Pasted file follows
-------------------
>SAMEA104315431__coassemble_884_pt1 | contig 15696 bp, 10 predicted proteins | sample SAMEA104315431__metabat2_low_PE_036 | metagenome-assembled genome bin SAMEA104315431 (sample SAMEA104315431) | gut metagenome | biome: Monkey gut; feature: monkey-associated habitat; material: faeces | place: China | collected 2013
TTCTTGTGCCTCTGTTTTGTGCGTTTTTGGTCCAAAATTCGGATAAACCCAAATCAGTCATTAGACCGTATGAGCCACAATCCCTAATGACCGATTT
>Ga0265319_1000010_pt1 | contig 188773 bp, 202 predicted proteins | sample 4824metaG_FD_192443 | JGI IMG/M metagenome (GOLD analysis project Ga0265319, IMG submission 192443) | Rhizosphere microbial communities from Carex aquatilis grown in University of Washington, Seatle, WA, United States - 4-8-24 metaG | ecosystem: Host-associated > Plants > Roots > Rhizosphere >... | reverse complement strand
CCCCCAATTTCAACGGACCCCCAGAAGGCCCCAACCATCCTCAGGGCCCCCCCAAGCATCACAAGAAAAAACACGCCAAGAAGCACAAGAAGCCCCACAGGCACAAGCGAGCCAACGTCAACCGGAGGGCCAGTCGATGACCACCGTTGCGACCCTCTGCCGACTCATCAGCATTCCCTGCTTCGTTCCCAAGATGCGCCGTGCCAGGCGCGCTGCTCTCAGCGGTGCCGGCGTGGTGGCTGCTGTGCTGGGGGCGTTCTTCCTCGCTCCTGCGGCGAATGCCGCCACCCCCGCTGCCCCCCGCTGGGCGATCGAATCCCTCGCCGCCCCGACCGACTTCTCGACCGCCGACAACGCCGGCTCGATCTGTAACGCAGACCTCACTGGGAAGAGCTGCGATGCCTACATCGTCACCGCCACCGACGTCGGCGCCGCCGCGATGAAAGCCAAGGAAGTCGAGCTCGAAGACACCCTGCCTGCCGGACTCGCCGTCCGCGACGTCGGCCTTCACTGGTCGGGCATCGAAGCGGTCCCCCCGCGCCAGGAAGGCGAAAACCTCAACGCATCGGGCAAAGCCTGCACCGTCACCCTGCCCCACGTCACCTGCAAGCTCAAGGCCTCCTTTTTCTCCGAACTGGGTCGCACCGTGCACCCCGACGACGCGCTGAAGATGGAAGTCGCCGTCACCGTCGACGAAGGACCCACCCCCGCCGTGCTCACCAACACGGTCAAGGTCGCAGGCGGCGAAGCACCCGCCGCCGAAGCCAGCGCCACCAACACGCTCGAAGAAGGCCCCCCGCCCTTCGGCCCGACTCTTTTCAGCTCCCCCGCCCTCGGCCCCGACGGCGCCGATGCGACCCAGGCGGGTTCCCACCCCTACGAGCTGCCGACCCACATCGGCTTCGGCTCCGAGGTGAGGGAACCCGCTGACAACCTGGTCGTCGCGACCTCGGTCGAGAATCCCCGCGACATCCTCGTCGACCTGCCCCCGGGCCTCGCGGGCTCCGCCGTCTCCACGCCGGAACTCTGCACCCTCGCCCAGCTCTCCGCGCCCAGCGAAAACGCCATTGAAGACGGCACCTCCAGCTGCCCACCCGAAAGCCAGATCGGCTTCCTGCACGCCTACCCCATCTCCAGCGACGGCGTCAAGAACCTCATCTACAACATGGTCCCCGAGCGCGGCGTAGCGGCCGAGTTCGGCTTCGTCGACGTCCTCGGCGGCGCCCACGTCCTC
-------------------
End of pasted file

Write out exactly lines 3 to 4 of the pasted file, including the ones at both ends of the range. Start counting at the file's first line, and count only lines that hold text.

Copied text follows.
>Ga0265319_1000010_pt1 | contig 188773 bp, 202 predicted proteins | sample 4824metaG_FD_192443 | JGI IMG/M metagenome (GOLD analysis project Ga0265319, IMG submission 192443) | Rhizosphere microbial communities from Carex aquatilis grown in University of Washington, Seatle, WA, United States - 4-8-24 metaG | ecosystem: Host-associated > Plants > Roots > Rhizosphere >... | reverse complement strand
CCCCCAATTTCAACGGACCCCCAGAAGGCCCCAACCATCCTCAGGGCCCCCCCAAGCATCACAAGAAAAAACACGCCAAGAAGCACAAGAAGCCCCACAGGCACAAGCGAGCCAACGTCAACCGGAGGGCCAGTCGATGACCACCGTTGCGACCCTCTGCCGACTCATCAGCATTCCCTGCTTCGTTCCCAAGATGCGCCGTGCCAGGCGCGCTGCTCTCAGCGGTGCCGGCGTGGTGGCTGCTGTGCTGGGGGCGTTCTTCCTCGCTCCTGCGGCGAATGCCGCCACCCCCGCTGCCCCCCGCTGGGCGATCGAATCCCTCGCCGCCCCGACCGACTTCTCGACCGCCGACAACGCCGGCTCGATCTGTAACGCAGACCTCACTGGGAAGAGCTGCGATGCCTACATCGTCACCGCCACCGACGTCGGCGCCGCCGCGATGAAAGCCAAGGAAGTCGAGCTCGAAGACACCCTGCCTGCCGGACTCGCCGTCCGCGACGTCGGCCTTCACTGGTCGGGCATCGAAGCGGTCCCCCCGCGCCAGGAAGGCGAAAACCTCAACGCATCGGGCAAAGCCTGCACCGTCACCCTGCCCCACGTCACCTGCAAGCTCAAGGCCTCCTTTTTCTCCGAACTGGGTCGCACCGTGCACCCCGACGACGCGCTGAAGATGGAAGTCGCCGTCACCGTCGACGAAGGACCCACCCCCGCCGTGCTCACCAACACGGTCAAGGTCGCAGGCGGCGAAGCACCCGCCGCCGAAGCCAGCGCCACCAACACGCTCGAAGAAGGCCCCCCGCCCTTCGGCCCGACTCTTTTCAGCTCCCCCGCCCTCGGCCCCGACGGCGCCGATGCGACCCAGGCGGGTTCCCACCCCTACGAGCTGCCGACCCACATCGGCTTCGGCTCCGAGGTGAGGGAACCCGCTGACAACCTGGTCGTCGCGACCTCGGTCGAGAATCCCCGCGACATCCTCGTCGACCTGCCCCCGGGCCTCGCGGGCTCCGCCGTCTCCACGCCGGAACTCTGCACCCTCGCCCAGCTCTCCGCGCCCAGCGAAAACGCCATTGAAGACGGCACCTCCAGCTGCCCACCCGAAAGCCAGATCGGCTTCCTGCACGCCTACCCCATCTCCAGCGACGGCGTCAAGAACCTCATCTACAACATGGTCCCCGAGCGCGGCGTAGCGGCCGAGTTCGGCTTCGTCGACGTCCTCGGCGGCGCCCACGTCCTC